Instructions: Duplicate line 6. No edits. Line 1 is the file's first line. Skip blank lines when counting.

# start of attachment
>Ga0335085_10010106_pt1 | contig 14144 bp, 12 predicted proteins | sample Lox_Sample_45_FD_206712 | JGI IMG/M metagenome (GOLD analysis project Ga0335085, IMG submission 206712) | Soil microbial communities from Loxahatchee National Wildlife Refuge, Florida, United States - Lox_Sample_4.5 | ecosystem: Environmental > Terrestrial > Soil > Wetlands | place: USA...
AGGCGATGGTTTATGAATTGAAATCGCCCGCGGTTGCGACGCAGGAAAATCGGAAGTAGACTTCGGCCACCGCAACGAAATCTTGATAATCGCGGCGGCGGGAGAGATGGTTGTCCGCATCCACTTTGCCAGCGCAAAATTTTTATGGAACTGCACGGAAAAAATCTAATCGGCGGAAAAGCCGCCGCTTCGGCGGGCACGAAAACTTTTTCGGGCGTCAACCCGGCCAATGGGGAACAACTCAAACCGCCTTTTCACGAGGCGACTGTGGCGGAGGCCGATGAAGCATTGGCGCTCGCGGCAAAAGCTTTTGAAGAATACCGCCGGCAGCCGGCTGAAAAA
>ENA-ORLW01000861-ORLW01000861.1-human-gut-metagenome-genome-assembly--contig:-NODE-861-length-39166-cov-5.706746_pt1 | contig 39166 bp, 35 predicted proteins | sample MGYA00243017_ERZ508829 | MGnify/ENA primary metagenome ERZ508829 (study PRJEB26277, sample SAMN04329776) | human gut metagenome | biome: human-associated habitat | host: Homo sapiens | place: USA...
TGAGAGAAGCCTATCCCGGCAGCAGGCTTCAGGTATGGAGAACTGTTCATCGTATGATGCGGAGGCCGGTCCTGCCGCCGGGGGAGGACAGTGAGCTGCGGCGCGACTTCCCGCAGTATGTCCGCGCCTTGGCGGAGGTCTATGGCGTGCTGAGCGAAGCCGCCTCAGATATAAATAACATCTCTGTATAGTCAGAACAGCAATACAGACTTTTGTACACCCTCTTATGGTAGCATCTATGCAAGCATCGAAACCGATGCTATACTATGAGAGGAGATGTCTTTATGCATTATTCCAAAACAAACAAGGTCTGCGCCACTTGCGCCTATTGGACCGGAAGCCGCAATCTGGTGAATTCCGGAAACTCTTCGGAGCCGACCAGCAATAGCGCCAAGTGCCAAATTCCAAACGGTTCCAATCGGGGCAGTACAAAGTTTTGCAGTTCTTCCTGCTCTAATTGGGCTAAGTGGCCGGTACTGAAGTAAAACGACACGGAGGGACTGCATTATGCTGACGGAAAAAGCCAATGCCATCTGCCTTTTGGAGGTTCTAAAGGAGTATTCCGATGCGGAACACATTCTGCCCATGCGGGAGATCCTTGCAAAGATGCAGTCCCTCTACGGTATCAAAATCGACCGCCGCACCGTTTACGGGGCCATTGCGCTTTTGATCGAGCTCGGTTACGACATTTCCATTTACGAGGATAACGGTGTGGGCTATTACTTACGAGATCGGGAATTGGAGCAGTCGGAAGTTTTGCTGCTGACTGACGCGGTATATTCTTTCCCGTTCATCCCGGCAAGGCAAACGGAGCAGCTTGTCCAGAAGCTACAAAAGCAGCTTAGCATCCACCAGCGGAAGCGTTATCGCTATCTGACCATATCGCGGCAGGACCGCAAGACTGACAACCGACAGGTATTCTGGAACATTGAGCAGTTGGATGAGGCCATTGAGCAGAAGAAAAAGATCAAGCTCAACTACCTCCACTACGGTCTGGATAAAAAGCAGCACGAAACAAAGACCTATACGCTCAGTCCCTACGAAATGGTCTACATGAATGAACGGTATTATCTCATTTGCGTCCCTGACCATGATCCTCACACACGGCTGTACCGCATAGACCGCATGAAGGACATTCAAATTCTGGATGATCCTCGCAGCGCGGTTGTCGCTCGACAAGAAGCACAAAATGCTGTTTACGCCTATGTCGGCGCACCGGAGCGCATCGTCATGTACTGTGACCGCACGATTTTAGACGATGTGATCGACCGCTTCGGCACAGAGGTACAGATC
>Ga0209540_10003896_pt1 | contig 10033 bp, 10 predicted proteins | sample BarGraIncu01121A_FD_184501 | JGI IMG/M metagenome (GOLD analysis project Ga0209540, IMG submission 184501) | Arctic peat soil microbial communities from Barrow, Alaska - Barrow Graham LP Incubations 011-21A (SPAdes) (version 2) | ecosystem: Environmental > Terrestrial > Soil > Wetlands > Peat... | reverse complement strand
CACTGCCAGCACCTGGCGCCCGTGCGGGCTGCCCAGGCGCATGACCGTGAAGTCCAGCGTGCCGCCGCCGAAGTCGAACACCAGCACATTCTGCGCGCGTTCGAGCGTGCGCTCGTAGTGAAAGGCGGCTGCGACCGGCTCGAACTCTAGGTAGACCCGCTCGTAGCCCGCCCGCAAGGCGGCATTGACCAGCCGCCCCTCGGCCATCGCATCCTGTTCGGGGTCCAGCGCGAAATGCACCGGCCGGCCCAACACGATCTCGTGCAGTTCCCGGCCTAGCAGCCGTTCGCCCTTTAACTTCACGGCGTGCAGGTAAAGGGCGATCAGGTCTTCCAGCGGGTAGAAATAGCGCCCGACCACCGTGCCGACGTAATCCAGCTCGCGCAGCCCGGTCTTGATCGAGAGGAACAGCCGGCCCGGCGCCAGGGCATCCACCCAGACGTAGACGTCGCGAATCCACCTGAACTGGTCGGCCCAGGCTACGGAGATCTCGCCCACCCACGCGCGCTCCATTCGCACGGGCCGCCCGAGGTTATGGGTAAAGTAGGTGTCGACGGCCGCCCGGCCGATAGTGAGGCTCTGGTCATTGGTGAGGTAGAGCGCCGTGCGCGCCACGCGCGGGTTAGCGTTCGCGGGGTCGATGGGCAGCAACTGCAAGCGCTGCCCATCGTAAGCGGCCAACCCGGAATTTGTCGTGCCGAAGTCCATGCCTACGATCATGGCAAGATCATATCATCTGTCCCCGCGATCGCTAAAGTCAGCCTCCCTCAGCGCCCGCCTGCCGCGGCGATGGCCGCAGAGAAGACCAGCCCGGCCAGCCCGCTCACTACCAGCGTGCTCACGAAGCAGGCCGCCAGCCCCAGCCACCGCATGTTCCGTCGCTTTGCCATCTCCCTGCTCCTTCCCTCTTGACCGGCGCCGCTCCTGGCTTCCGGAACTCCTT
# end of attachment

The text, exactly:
CACTGCCAGCACCTGGCGCCCGTGCGGGCTGCCCAGGCGCATGACCGTGAAGTCCAGCGTGCCGCCGCCGAAGTCGAACACCAGCACATTCTGCGCGCGTTCGAGCGTGCGCTCGTAGTGAAAGGCGGCTGCGACCGGCTCGAACTCTAGGTAGACCCGCTCGTAGCCCGCCCGCAAGGCGGCATTGACCAGCCGCCCCTCGGCCATCGCATCCTGTTCGGGGTCCAGCGCGAAATGCACCGGCCGGCCCAACACGATCTCGTGCAGTTCCCGGCCTAGCAGCCGTTCGCCCTTTAACTTCACGGCGTGCAGGTAAAGGGCGATCAGGTCTTCCAGCGGGTAGAAATAGCGCCCGACCACCGTGCCGACGTAATCCAGCTCGCGCAGCCCGGTCTTGATCGAGAGGAACAGCCGGCCCGGCGCCAGGGCATCCACCCAGACGTAGACGTCGCGAATCCACCTGAACTGGTCGGCCCAGGCTACGGAGATCTCGCCCACCCACGCGCGCTCCATTCGCACGGGCCGCCCGAGGTTATGGGTAAAGTAGGTGTCGACGGCCGCCCGGCCGATAGTGAGGCTCTGGTCATTGGTGAGGTAGAGCGCCGTGCGCGCCACGCGCGGGTTAGCGTTCGCGGGGTCGATGGGCAGCAACTGCAAGCGCTGCCCATCGTAAGCGGCCAACCCGGAATTTGTCGTGCCGAAGTCCATGCCTACGATCATGGCAAGATCATATCATCTGTCCCCGCGATCGCTAAAGTCAGCCTCCCTCAGCGCCCGCCTGCCGCGGCGATGGCCGCAGAGAAGACCAGCCCGGCCAGCCCGCTCACTACCAGCGTGCTCACGAAGCAGGCCGCCAGCCCCAGCCACCGCATGTTCCGTCGCTTTGCCATCTCCCTGCTCCTTCCCTCTTGACCGGCGCCGCTCCTGGCTTCCGGAACTCCTT